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Posted: Nov 20, 2013

Integrating single-crystal BFO onto a silicon chip opens door to smart devices

(Nanowerk News) Researchers from North Carolina State University have for the first time integrated a material called bismuth ferrite (BFO) as a single crystal onto a silicon chip, opening the door to a new generation of multifunctional, smart devices.
BFO has both ferromagnetic and ferroelectric properties, meaning that it can be magnetized by running an electric current through the material. Potential applications for BFO include new magnetic memory devices, smart sensors and spintronics technologies.
Lund
This high-resolution TEM micrograph shows BFO grown on a silicon substrate and aligned with an LSMO (lanthanum strontium manganese oxide) electrode.
Integrating the BFO into the silicon substrate as a single crystal makes the BFO more efficient by limiting the amount of electric charge that “leaks” out of the BFO into the substrate.
“This work means we can now look at developing smart devices that can sense, manipulate and respond to data more quickly because it all happens on one chip – the data doesn’t need to be relayed elsewhere,” says Dr. Jay Narayan, John C. Fan Distinguished Chair Professor of Materials Science and Engineering at NC State and senior author of a paper describing the work ("Interface Magnetism in Epitaxial BiFeO3-La0.7Sr0.3MnO3 Heterostructures Integrated on Si(100)").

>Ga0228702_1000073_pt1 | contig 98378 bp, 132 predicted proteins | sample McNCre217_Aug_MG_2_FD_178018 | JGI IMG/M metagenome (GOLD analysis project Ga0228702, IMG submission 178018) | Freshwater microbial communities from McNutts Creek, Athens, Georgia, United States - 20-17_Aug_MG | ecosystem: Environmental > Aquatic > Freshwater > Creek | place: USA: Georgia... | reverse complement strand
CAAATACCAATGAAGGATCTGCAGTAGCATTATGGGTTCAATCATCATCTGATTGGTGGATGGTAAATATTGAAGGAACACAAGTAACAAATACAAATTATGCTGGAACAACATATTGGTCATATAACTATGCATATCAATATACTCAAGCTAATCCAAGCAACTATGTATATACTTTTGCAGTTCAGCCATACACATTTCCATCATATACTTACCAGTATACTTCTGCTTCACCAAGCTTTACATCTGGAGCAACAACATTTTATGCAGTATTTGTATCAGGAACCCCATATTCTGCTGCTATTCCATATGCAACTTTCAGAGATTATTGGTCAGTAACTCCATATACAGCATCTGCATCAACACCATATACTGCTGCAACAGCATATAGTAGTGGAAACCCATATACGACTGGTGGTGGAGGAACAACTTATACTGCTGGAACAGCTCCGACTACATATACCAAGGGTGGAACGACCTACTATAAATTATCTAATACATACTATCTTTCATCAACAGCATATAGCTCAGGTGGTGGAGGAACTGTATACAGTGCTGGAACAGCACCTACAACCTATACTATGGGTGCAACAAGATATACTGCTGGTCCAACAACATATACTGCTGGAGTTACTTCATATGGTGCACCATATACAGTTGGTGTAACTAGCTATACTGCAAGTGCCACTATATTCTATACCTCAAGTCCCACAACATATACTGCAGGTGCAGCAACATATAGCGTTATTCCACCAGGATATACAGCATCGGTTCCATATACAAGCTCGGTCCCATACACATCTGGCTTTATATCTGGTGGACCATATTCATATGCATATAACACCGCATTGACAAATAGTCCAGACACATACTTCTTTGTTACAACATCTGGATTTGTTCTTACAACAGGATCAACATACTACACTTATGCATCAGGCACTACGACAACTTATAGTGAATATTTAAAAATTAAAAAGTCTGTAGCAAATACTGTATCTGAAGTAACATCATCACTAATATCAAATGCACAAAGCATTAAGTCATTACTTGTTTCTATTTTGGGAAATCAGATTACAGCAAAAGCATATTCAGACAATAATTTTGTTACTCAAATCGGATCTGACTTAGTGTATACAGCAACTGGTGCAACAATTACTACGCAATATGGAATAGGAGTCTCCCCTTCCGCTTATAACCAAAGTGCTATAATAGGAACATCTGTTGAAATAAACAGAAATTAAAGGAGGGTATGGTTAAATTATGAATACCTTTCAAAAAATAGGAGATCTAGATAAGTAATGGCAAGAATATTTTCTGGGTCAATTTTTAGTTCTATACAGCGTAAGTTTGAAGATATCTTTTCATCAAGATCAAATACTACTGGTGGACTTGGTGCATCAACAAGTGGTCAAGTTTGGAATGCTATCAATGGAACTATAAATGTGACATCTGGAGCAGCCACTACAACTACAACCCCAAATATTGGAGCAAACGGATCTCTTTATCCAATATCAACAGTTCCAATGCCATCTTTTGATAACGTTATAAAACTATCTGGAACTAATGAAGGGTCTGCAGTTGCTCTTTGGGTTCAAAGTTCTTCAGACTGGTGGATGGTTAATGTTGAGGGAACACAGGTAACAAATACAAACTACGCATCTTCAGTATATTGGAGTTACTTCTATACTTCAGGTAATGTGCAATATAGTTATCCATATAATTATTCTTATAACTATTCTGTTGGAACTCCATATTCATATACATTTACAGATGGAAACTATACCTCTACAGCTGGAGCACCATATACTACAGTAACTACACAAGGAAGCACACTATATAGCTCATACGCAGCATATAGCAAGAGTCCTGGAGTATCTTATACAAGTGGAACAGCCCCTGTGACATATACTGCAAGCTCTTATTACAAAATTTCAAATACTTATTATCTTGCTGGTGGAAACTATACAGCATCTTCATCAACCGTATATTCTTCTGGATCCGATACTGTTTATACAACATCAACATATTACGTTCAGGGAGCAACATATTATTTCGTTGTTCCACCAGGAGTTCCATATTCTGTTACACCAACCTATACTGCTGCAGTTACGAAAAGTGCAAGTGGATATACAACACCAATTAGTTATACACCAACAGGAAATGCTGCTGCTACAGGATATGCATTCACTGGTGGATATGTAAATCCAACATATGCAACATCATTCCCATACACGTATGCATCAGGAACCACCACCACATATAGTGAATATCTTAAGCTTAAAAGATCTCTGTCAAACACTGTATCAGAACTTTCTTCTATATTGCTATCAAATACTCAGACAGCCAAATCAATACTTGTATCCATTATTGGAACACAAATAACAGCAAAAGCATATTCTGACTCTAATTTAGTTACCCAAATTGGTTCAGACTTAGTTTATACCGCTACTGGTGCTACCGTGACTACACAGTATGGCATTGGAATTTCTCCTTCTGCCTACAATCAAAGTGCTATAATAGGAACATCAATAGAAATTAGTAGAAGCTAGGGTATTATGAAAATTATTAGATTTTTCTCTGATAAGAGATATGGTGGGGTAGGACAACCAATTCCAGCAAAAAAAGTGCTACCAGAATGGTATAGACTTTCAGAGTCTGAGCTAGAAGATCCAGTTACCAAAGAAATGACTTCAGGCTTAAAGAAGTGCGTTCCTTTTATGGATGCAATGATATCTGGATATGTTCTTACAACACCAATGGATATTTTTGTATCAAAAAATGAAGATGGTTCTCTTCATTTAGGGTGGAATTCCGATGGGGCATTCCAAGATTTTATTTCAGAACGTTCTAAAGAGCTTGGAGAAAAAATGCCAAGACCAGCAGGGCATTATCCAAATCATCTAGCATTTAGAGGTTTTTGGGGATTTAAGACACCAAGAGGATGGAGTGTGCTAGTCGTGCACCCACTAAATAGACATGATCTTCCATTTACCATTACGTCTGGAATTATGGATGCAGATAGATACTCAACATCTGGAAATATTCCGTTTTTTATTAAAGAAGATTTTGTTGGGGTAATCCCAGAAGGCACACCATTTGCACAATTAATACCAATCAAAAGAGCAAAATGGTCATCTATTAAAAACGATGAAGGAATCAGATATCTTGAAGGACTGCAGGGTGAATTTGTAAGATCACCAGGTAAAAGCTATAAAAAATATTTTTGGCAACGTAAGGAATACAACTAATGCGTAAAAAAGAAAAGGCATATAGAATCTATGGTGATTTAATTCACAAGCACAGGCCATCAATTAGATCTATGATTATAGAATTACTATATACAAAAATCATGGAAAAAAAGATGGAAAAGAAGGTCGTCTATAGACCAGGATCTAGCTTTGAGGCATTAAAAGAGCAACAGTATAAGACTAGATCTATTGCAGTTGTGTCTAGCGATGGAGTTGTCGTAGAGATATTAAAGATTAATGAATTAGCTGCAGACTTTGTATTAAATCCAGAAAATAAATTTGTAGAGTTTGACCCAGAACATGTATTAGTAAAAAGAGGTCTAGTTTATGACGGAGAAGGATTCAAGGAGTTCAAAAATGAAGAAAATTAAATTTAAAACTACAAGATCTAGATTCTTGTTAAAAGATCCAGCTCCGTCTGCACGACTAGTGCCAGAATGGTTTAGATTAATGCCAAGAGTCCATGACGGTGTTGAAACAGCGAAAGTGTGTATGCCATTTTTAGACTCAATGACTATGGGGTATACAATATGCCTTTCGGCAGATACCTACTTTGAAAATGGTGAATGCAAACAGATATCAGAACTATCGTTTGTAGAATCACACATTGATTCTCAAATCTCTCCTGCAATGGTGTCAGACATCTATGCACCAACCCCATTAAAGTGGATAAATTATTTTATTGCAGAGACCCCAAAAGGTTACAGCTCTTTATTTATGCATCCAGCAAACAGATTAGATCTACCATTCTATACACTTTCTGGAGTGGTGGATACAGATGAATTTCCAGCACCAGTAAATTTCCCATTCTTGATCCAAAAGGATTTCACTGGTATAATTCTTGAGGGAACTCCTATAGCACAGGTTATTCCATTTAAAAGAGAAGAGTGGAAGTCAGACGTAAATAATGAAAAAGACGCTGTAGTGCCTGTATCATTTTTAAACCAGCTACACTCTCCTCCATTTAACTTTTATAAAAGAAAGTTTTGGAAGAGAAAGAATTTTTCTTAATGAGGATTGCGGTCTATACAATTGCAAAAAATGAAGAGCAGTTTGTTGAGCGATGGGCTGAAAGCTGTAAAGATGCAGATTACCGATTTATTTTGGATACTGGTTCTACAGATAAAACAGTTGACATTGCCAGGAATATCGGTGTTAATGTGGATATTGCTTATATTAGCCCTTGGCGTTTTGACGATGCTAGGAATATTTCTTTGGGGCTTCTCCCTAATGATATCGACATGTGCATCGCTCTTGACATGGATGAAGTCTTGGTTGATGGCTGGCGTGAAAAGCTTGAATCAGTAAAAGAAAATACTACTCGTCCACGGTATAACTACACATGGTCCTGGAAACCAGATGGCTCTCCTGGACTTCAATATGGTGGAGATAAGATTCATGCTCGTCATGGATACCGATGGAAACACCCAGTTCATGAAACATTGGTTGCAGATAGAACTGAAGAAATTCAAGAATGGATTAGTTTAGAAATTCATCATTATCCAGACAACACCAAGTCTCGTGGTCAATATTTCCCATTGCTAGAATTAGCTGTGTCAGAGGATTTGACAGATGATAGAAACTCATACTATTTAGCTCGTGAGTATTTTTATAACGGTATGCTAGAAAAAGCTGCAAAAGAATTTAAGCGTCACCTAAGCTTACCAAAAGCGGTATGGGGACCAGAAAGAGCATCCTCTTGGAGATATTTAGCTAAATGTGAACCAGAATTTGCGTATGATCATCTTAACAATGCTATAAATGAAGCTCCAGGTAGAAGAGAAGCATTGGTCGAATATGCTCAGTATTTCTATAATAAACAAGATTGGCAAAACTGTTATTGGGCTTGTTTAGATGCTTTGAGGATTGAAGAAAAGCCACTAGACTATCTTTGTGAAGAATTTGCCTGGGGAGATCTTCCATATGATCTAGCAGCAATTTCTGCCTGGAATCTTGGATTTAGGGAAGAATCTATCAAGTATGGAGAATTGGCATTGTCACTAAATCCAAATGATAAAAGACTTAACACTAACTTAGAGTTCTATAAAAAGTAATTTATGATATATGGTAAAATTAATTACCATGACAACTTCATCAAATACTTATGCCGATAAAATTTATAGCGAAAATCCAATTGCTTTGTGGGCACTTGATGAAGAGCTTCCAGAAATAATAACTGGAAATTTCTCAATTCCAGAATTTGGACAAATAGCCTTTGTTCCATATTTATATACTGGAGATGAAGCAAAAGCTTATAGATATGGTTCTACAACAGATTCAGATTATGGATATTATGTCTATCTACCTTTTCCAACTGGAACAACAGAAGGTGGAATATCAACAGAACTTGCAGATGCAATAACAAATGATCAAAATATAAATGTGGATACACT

The researchers also found that they can switch the polarity of the BFO’s magnetic field with as little as four volts, which is comparable to the voltage needed in existing integrated circuits. This is a key to developing functional technologies because higher voltages and fields are impractical and use more energy, which could damage and disrupt electronic functions.
Similarly, the researchers found that a low-strength, external magnetic field – measured at 300 Oersted, a unit of magnetic field strength – can also switch the BFO’s polarity. This is significant because external magnetic fields don’t generate heat in the BFO, which could be important for some applications.
Source: North Carolina State University
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